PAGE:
Henry Bodrugan (died 1308)

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Arms of Sir Henry de Bodrugan, Argent three bendlets gules.

Sir Henry de Bodrugan (c.1263-1308) was a Cornish landowner, knight and politician.

Family[edit]

Bodrugan was the son and heir of Sir Roger de Bodrugan (d. 1277) by Isolda (d.1311), later wife of Sir Henry de Pomeroy (d. 1281) and Sir Walter de Aylesbury, daughter of Symon de Pyn. Isolda's great uncle was the Seneschal and High Sheriff of Cornwall, Sir Stephen Haym, one of the founding canons of Glasney College.

When his father died Henry was still under aged and his wardship went to Sir William de Alneto. On 19 May 1277 Henry's wardship was purchased by his uncle, William Bodrugan, later Provost of Glasney, and Archdeacon of Cornwall. Henry became the heir of both his uncle, William, and his great uncle, Reginald.

In 1287 he married Sybil de Mandeville (29 September 1264-c.1307) daughter of an unknown Mandeville and his wife Alice Giffard. Sybil's grandparents were Hugh Giffard and Sibyl, daughter and co-heiress of Walter de Cormeilles. From 1239 until his death in 1246 Hugh was responsible for raising the young prince, later King, Edward I. Her maternal uncles were the Lord Chancellors of England, Walter Giffard, Archbishop of York, and Godfrey Giffard, Bishop of Worcester. Her aunt Mabel was the Abbess of Shaftesbury Abbey. Sybil was the widow of Peter le Poer (d. 4 April 1283), likely related to Eustace le Poer who, together with Thomas de Mandeville, brought an army from Ireland to Scotland to fight for Edward I of England. Sybil was lady of the Queen’s chamber to Eleanor of Castile and her children were still with the Queen's children in 1289-90. She was buried in Glasney College and her son Sir Otto paid for the Bodrugan Chantry to be built there in his parents' honour.

Henry and Sybil had two children:

These children and their spouses feature heavily in the novel The House on the Strand by Daphne du Maurier.

Landowner[edit]

His principle residence appears to have been at Bodrugan, near Goran, with others at Pendrym and Tregrehan. At his death he owned the manors of Bodrugan, Pendrym, Trethem, Tretheak, Treworrick, Tremodret, Trevellion, Tregrehan, Trethew and Lantyan Parva. The large manor of Restronguet was held by his mother who did not die until 1311. Henry had already given away the manor of Trelawne to his daughter on her marriage. The manor of Markwell, which belonged to his uncle William, was given to William's illegitimate daughter, but eventually returned to Henry's son Otto. In addition to these manors he held other lands and tenements across Cornwall.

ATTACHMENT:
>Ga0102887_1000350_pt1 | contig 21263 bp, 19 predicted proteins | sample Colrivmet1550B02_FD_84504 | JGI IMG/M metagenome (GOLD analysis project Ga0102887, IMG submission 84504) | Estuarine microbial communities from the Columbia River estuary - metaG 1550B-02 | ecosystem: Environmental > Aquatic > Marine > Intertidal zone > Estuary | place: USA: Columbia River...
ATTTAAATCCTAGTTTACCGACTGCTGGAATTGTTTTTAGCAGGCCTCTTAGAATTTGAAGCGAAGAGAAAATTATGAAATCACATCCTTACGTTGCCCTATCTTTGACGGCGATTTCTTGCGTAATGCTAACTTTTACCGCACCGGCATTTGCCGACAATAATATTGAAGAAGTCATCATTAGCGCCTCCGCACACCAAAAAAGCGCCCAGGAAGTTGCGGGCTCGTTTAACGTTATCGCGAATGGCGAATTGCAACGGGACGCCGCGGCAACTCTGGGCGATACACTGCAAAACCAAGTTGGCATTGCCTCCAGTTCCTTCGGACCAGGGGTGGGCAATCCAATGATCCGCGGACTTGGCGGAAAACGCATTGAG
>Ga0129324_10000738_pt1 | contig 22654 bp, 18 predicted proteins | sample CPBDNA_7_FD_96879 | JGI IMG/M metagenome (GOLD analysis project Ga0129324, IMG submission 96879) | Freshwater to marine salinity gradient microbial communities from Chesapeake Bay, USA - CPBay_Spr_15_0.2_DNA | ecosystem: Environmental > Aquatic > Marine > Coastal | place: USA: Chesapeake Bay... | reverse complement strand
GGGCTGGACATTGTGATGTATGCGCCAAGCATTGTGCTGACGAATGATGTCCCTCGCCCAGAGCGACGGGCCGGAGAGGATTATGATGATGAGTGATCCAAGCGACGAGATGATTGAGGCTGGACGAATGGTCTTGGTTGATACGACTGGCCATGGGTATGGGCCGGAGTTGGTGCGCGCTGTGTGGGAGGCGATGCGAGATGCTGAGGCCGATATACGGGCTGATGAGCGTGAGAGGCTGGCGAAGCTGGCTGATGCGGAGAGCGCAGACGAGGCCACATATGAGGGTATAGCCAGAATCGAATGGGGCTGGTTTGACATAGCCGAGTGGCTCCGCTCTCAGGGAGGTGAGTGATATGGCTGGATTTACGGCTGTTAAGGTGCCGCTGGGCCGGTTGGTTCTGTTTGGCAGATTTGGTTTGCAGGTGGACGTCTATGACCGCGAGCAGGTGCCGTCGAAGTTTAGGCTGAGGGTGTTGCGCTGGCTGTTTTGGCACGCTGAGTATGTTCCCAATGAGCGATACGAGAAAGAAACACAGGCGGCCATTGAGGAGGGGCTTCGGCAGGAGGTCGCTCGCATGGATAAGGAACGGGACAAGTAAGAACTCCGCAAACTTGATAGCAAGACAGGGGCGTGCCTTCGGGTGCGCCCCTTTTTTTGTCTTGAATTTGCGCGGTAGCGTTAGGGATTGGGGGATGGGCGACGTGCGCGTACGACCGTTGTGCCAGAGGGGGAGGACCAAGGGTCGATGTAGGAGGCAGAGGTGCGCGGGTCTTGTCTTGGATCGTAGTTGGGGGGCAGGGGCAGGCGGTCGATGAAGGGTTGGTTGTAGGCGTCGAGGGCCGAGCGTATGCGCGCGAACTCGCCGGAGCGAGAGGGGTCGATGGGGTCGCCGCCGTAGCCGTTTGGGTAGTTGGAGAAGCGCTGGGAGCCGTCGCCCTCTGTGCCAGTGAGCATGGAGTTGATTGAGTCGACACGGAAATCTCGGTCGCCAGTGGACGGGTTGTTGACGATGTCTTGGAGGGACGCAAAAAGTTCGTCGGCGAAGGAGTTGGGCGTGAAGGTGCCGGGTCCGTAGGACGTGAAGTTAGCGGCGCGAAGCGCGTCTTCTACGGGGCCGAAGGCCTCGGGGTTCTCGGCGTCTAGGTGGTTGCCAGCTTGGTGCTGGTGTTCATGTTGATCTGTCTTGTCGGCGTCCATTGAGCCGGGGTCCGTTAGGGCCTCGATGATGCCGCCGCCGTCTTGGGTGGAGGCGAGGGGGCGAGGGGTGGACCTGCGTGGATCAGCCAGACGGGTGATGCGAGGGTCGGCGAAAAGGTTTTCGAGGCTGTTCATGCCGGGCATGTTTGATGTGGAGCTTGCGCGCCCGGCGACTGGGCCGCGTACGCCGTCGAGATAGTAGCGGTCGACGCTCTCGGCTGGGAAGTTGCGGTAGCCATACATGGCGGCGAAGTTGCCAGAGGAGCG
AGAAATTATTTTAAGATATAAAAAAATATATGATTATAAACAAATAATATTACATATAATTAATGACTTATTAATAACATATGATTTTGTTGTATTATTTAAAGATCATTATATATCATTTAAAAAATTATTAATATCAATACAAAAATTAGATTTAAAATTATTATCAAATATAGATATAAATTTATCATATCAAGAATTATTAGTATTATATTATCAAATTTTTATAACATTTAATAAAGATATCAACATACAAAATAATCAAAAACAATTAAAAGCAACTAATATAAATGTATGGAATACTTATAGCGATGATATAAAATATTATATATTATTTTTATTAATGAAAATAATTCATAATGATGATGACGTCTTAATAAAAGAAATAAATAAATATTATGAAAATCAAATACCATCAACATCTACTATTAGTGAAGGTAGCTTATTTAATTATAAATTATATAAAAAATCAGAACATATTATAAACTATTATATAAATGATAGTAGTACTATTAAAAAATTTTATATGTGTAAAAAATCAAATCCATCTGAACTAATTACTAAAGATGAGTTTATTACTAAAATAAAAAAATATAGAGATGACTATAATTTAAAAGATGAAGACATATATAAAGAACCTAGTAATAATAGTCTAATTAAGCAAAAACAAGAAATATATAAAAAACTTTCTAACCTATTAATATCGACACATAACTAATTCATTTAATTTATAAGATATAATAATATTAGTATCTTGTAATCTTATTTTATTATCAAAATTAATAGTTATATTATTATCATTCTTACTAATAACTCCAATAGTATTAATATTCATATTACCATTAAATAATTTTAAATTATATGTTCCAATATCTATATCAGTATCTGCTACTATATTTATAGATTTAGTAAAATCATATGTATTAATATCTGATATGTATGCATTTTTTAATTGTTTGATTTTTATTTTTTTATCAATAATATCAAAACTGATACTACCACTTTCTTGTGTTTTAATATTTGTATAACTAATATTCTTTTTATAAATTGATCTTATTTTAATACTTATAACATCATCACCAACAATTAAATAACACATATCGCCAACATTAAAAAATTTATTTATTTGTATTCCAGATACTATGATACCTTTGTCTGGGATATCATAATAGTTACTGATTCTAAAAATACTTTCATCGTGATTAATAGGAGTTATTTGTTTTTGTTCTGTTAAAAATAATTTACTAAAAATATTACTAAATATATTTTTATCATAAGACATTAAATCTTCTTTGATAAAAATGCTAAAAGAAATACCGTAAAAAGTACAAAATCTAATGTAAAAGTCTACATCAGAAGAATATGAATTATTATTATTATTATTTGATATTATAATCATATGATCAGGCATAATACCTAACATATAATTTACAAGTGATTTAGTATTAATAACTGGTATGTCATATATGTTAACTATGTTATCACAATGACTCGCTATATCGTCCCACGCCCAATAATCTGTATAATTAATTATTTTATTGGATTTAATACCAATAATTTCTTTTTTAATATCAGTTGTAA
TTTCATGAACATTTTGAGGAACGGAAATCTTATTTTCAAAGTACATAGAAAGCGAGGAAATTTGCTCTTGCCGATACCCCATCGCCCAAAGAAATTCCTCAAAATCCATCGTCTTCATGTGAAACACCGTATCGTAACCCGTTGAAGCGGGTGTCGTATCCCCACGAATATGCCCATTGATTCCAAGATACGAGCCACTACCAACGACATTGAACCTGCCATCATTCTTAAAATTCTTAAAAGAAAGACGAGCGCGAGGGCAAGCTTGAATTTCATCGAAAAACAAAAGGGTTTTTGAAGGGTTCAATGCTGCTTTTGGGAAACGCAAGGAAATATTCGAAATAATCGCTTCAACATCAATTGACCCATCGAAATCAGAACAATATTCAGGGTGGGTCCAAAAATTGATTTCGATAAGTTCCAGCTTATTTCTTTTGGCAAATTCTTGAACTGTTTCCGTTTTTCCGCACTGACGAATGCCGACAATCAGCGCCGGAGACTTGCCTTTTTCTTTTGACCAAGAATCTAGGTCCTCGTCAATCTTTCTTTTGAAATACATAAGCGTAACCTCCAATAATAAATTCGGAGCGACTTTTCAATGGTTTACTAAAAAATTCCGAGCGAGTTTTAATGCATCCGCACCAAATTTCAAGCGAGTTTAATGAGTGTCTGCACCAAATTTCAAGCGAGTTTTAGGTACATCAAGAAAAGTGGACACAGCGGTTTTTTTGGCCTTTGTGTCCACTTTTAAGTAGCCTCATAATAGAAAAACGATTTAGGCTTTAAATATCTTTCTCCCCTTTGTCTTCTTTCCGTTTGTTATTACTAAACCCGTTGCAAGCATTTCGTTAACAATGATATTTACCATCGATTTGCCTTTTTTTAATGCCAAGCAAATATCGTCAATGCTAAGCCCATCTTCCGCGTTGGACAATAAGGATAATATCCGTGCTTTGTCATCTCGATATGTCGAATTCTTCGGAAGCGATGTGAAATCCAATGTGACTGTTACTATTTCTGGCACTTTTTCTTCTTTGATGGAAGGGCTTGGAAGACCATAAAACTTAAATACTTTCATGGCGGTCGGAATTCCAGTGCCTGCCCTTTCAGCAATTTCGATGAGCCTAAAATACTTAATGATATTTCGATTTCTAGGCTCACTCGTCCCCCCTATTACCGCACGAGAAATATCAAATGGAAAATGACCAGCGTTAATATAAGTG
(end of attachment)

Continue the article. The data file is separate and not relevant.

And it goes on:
He held some property in Ireland through his wife who was named heir to her brother Walter in 1288. The Mandevilles were important sub-tennants of the earldom of Ulster and, between 1300 and 1304, Edward I issued numerous letters of nomination for Henry's attorneys in Ireland (his brothers John and Peter, and John le Fugheler). In 1305 John le Poer, baron of Doneyl in Waterford, and Sibyl's son by her first marriage, was found owing Henry £200. The sheriff of Waterford was commanded by the king to levy £50 of the lands and chattels of John le Poer of the £200. Through her brother he also came to hold 1/6 of the manor of Luton, Bedfordshire which Walter had exchanged for portions of the manors of Eltham, Woolwich and Mottingham. When Sybil died these Mandeville estates passed to her son by her first marriage.

Political career[edit]

He was a Member (MP) of the Parliament of England for Cornwall in 1307. In 1284 he was one of the Justices of Assize for Cornwall, and in 1302 he was a juror at the assizes. In 1309, months after his death, he was summoned to parliament as a baron. As he could not sit in that parliament his descendants were unable to claim the title of baron.

Military career[edit]

In 1286 Henry joined Edward I on an expedition to Gascony. In April he was given permission to go "beyond the seas" for one year with Robert Burnell, Bishop of Bath and Wells, Edmund Crouchback and others. After sailing to northern France in mid-May they reached Gascony by August. Henry was knighted by 1289, perhaps as a result of his participation in the expedition. As there is no record of him serving in Wales, he was probably part of the 1294 expedition to Gascony with John of Brittany and William Latymer. From 1300 Henry became involved in Edward's Scottish wars, his coat of arms is features as No. 227 in the Galloway Roll. In September 1302 the king issued a pardon to Henry's retinue, his younger brothers Peter and John, Adam de Markwell (married to Henry's uncle's illegitimate daughter), Serlo Wyse and John le Fugheler for crimes they had committed "in consideration of their service in Gascony and Scotland". The crimes were the retaliatory measures the men had taken after Henry was attacked by Thomas Lercedekne and Ralph de Bloyou at the house of William Bloyou at Glasney.

References[edit]